With designs spanning classic to modern -and so many possible finishes- these chandeliers have a wide range of looks, yet all of them are more approachable and informal than crystal. This makes them suitable for countless styles of homes such as old or renovated farmhouses, mountain cabins, industrial studios, beach homes, medieval castles, rustic Italian villas, garden homes – you get the idea.

A sampling of their enormous and varied collection of chandeliers is shown below.

left to right: Antonia, Genevieve and Fiona

left to right: Irina, Cassandra and Constance

left to right: Gabrielle, Lena and Odette

left to right: Arcadia, Tallis and Mimi

See more from Ironware International here


George Nelson’s Bubble lamps remain unchanged since the 1950s

Some of today’s most popular chandeliers are a resurgence of designs from the past. With the pervasive enthusiasm for Mid-Century Modern style, George Nelson Bubble Lamps , 1950’s Atomic style chandeliers and the classic Louis Poulsen Artichoke Pendant are all as hot as they were when first in demand over 60 years ago.

The Artichoke Pendant by Louis Poulsen
According to the Louis Poulsen website, The PH Artichoke was initially designed in 1958 by Poul Henningsen for the Langelinie Pavillonen restaurant in Copenhagen, where it still hangs today. PH Artichoke has a world-famous unique sculptural design, and is viewed as an international design icon. The steel fixture has 72 leaves, positioned so as to provide totally glare-free light from any angle.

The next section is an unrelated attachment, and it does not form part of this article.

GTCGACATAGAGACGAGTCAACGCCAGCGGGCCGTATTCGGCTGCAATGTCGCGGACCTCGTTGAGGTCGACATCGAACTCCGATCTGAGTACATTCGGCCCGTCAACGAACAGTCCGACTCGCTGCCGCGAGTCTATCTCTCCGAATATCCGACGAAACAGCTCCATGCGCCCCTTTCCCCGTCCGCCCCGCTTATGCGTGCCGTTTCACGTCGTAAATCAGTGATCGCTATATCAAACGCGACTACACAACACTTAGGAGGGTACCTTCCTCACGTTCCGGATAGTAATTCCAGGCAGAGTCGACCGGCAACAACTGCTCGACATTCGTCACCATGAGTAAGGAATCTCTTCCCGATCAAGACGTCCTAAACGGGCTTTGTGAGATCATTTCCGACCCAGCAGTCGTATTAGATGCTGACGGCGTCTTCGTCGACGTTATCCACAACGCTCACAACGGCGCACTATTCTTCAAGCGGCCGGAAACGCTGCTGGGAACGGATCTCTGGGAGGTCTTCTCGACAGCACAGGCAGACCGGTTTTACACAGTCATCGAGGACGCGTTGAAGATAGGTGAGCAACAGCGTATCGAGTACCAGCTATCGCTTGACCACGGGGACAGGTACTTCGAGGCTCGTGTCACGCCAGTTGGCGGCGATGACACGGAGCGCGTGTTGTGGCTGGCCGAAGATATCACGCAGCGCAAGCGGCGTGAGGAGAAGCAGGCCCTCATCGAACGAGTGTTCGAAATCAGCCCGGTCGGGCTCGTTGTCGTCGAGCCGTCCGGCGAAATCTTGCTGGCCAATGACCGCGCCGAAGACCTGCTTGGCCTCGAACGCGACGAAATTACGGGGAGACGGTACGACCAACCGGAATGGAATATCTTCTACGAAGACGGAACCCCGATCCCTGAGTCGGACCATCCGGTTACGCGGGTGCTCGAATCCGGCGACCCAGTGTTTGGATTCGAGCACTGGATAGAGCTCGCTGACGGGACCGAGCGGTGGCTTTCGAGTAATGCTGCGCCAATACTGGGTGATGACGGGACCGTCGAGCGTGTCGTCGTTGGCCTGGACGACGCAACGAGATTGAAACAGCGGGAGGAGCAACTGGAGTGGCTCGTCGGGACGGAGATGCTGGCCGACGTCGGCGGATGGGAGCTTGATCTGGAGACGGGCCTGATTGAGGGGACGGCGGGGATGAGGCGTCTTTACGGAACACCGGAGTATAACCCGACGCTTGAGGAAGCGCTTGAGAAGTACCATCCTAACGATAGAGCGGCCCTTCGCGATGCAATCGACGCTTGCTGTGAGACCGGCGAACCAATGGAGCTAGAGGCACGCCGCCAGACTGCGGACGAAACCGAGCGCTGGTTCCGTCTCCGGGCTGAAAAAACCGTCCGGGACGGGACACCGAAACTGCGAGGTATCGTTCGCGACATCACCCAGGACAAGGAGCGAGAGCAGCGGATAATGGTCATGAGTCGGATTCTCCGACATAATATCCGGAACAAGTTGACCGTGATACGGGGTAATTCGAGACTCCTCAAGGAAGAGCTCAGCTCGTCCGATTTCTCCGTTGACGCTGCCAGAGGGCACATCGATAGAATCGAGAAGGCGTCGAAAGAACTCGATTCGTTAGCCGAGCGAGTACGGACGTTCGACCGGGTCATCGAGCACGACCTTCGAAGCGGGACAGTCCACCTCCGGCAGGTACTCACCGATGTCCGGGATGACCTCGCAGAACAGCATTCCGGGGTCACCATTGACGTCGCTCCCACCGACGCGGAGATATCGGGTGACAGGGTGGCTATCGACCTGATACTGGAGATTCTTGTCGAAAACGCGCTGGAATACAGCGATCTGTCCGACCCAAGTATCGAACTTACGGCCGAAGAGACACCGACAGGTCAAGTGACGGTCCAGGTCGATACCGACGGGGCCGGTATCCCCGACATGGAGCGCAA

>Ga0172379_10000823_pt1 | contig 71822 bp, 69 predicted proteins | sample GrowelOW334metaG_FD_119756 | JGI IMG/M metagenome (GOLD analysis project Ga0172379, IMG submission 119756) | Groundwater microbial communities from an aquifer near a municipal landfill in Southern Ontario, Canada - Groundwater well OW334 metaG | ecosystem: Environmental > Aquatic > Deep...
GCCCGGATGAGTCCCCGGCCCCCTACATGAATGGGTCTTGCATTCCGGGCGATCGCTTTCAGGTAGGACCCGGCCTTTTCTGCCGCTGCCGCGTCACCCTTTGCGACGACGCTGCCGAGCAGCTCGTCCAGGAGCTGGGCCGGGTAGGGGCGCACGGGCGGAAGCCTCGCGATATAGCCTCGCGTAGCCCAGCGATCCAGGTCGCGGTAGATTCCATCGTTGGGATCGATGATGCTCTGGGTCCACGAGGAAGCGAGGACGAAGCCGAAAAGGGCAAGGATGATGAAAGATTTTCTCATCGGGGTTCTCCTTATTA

Louis Poulsen PH Artichoke Pendant in situ

The precisely positioned leaves form 12 unique rows of six leaves each. They illuminate the fixture as well as emitting diffused light with a unique pattern. For the energy saving LED variant the quality of light and atmosphere surrounding the product is kept at the highest level. To ensure quality, much of the production process is still carried out by hand.

Steel Artichoke

The steel PH Artichoke is available in the following four finishes: brushed and coated Copper or Stainless Steel; White, wet painted; or in high-polished Stainless Steel.

The Glass Version
In 2008, they created a glass version of the PH Artichoke. Like the steel version, it’s 100% glare free, but the etched glass gives it a transparency to offer a lighter looking aesthetic.

Glass Artichoke

Like the steel version, the Glass PH Artichoke is available in various wattages and sizes.

Louis Poulsen Glass Artichoke Pendant in situ

See the Artichoke Pendant in Steel here
See the Artichoke Pendant in Glass here

The classic 1950s “Sputnick” (or Atomic) style still sells as do the many evolved iterations like these shown on Houzz or in this collection of Sputnik style chandeliers from Lumens.

Below are two very different takes on the Sputnick Chandelier.

First, the steel and brass Sputnick Chandelier from Southern Lights Electric.  It has eleven arms and can be outfitted with large or small bulbs, changing its appearance, as shown below:

Purchase the Southern Lights Electric Sputnik Chandelier here